Gustavo and Otavio also continue to produce stories-tall street murals in cities from San Francisco to Stockholm. And while the twins are now afforded the protection of legitimacy -- not only tolerated, but actively welcomed by city authorities -- they still take a markedly anti-establishment position.
"If people want to paint a train, they should go paint a train; if they want to paint a subway, go paint a subway," Otavio said.
"(The authorities) have to take care of a system that doesn't let people do this. But if you're a graffiti writer and you want to do something -- you have to do it.
"If you're in the streets and you want to paint, just go paint. If they come to stop you, then OK, they can stop you one day. But the next day you can come again."

A 'window' to their world

The Pandolfo twins may navigate multiple worlds, but perhaps there's only one they truly inhabit -- that of their own bounteous imaginations.
It's a world glimpsed at in "Déjà Vu," whose subjects include a shirtless woman kneeling in a fishbowl and a duo wielding a boombox on a graffiti-strewn train. Psychedelic patterns and vivid colors complement the characters' distinctive yellow skin (a shade the brothers claim to both dream in). Each painting seems to jump out from its canvas, with sequins and other materials giving the artworks a dynamic, textural quality.
The exhibition's name alludes to a refreshingly accessible idea: That these paintings offer familiarity to anybody looking at them. Beyond this, however, the twins make no grand claims about what the collection represents.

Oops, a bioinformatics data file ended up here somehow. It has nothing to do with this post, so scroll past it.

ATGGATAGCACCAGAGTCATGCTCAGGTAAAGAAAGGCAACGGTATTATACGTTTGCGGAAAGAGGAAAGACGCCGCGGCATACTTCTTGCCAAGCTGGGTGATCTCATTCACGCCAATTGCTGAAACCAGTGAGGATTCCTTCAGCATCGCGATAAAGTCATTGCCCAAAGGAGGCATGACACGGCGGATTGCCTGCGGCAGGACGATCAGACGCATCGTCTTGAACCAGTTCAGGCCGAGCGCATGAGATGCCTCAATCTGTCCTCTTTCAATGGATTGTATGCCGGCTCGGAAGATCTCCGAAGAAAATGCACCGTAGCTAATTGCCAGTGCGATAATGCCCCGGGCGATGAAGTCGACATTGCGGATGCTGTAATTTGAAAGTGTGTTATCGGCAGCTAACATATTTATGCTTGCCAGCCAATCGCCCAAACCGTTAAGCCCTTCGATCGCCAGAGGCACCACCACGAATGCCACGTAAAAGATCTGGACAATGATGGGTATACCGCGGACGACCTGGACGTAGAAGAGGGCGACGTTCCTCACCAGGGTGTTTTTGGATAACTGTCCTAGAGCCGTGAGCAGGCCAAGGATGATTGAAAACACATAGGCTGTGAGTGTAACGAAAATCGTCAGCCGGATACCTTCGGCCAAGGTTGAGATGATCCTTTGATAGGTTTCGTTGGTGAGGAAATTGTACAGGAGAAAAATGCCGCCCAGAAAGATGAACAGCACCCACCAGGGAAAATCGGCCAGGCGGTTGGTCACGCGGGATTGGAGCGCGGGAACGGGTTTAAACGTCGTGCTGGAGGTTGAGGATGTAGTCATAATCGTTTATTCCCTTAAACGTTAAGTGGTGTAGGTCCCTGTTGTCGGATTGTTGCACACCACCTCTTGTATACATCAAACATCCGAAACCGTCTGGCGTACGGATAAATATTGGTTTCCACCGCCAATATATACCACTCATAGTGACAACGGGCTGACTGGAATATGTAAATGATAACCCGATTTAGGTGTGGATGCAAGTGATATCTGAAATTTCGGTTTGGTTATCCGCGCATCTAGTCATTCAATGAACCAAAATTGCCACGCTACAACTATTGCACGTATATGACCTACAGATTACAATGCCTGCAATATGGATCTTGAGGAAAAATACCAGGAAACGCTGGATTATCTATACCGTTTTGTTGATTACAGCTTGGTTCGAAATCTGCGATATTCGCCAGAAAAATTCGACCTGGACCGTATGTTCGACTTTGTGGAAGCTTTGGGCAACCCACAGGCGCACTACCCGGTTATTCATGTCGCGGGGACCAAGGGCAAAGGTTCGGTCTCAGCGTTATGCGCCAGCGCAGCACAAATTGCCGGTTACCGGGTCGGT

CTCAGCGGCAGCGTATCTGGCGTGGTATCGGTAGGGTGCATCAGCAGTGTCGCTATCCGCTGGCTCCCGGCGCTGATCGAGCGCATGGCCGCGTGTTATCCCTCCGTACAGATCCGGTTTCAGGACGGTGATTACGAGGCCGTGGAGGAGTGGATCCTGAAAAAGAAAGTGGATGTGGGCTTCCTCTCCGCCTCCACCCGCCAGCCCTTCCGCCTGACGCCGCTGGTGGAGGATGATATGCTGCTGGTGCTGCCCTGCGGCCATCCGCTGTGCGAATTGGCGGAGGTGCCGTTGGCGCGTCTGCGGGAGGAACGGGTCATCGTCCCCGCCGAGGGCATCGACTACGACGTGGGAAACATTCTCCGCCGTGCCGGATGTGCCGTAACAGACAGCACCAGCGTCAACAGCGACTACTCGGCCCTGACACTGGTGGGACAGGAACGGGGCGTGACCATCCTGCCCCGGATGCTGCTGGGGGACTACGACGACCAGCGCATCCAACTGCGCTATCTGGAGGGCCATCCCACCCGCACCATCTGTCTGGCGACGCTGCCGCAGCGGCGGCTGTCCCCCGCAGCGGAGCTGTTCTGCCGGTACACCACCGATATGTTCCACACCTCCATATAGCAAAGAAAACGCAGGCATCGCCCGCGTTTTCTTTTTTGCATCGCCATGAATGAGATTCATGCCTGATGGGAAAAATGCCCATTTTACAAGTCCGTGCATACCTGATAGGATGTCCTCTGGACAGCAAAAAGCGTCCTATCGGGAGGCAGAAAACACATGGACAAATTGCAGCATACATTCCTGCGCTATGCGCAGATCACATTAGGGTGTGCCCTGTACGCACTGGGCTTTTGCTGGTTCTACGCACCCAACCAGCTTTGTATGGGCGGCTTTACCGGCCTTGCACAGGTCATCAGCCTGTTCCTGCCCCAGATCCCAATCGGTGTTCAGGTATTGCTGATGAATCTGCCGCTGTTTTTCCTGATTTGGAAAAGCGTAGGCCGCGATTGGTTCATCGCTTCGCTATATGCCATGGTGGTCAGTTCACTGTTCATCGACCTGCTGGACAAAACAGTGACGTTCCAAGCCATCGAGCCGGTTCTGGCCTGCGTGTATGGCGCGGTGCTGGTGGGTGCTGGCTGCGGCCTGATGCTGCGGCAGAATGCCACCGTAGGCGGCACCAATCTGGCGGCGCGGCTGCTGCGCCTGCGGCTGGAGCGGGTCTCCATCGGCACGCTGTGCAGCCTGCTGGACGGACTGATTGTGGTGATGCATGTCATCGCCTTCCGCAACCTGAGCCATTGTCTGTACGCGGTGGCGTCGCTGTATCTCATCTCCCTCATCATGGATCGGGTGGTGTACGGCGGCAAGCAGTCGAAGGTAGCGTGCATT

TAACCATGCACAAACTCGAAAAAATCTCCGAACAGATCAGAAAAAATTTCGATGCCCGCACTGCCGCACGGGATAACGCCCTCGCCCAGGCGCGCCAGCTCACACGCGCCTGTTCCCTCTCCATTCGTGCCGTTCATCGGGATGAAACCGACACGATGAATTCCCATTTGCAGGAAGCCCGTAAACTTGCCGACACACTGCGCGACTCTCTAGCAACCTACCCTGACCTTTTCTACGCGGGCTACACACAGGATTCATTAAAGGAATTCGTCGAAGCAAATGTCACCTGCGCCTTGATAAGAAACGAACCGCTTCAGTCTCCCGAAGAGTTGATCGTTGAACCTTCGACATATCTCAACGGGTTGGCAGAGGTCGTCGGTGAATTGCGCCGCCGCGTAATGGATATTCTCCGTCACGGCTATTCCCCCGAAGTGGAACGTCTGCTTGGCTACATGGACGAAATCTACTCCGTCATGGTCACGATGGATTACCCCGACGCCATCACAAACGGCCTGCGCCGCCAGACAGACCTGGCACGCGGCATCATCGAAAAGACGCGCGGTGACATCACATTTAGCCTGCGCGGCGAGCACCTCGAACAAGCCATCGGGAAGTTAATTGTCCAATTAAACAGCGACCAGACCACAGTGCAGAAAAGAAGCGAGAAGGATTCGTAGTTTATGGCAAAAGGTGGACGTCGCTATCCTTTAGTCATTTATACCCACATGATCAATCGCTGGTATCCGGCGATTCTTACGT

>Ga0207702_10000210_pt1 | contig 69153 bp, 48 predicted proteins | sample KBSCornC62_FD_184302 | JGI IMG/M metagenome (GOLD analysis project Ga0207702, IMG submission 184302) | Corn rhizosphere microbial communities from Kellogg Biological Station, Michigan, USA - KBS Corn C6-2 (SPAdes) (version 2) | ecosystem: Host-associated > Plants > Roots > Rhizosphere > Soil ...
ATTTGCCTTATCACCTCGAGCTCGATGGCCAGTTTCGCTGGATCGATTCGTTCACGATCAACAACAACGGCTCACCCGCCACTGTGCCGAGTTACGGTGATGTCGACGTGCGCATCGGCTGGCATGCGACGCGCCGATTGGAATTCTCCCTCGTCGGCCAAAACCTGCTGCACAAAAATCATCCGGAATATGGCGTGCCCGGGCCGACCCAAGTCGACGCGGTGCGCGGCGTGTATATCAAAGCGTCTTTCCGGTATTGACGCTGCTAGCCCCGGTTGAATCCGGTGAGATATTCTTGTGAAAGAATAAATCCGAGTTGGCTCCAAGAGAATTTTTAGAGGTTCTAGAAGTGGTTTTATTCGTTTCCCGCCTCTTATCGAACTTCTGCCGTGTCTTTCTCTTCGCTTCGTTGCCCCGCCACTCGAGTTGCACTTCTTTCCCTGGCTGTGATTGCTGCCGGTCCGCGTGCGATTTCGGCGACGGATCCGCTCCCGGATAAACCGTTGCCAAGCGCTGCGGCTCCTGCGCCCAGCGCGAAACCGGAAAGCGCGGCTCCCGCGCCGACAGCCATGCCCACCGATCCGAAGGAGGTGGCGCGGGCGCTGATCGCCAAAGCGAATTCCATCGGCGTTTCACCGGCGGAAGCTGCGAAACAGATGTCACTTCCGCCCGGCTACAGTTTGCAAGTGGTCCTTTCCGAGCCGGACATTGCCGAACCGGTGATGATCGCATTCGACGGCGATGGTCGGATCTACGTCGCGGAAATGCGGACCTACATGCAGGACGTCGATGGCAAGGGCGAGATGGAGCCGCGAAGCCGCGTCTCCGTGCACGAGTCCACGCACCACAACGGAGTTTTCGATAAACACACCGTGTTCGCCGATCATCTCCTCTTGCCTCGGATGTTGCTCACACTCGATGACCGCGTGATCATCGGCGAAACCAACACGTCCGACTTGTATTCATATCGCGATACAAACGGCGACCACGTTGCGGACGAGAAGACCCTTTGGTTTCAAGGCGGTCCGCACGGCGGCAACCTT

Close Encounter of the First Kind (2017) by Osgemeos.
Close Encounter of the First Kind (2017) by Osgemeos. Credit: Courtesy the artists and Lehmann Maupin, New York and Hong Kong
"Each one is one world," Otavio said. "They're like windows, (and) each painting has one influence and one inspiration."
"Every time is different -- we never repeat anything," Gustavo added. "It's always different characters, always something new."
Throughout the interview, Gustavo does most of the talking. Yet, it feels reasonable to treat one twin as a spokesperson for the other. They have previously discussed their "telepathic" relationship, claiming to never disagree on anything -- not even on small decisions like color choice ("I don't know how to explain it," Gustavo admitted).
Talking about Osgemeos' work, and only ever using the terms "we" or "our," Gustavo seems to speak from a curious shared consciousness as he summarizes the pair's ethos.
A self portrait of Osgemeos.
A self portrait of Osgemeos. Credit: Lehmann Maupin Gallery, New York and Hong Kong
"What we believe is about much more than going out and painting," he said. "It's more about this world we discovered when we were children together -- finding a way to communicate it, to make change, to make things better.
"It doesn't matter how or where we put it out. If it's graffiti or an animation or an installation, the light of our work is more important."
"Déjà Vu" is showing at Lehmann Maupin, Hong Kong, until May 12, 2018.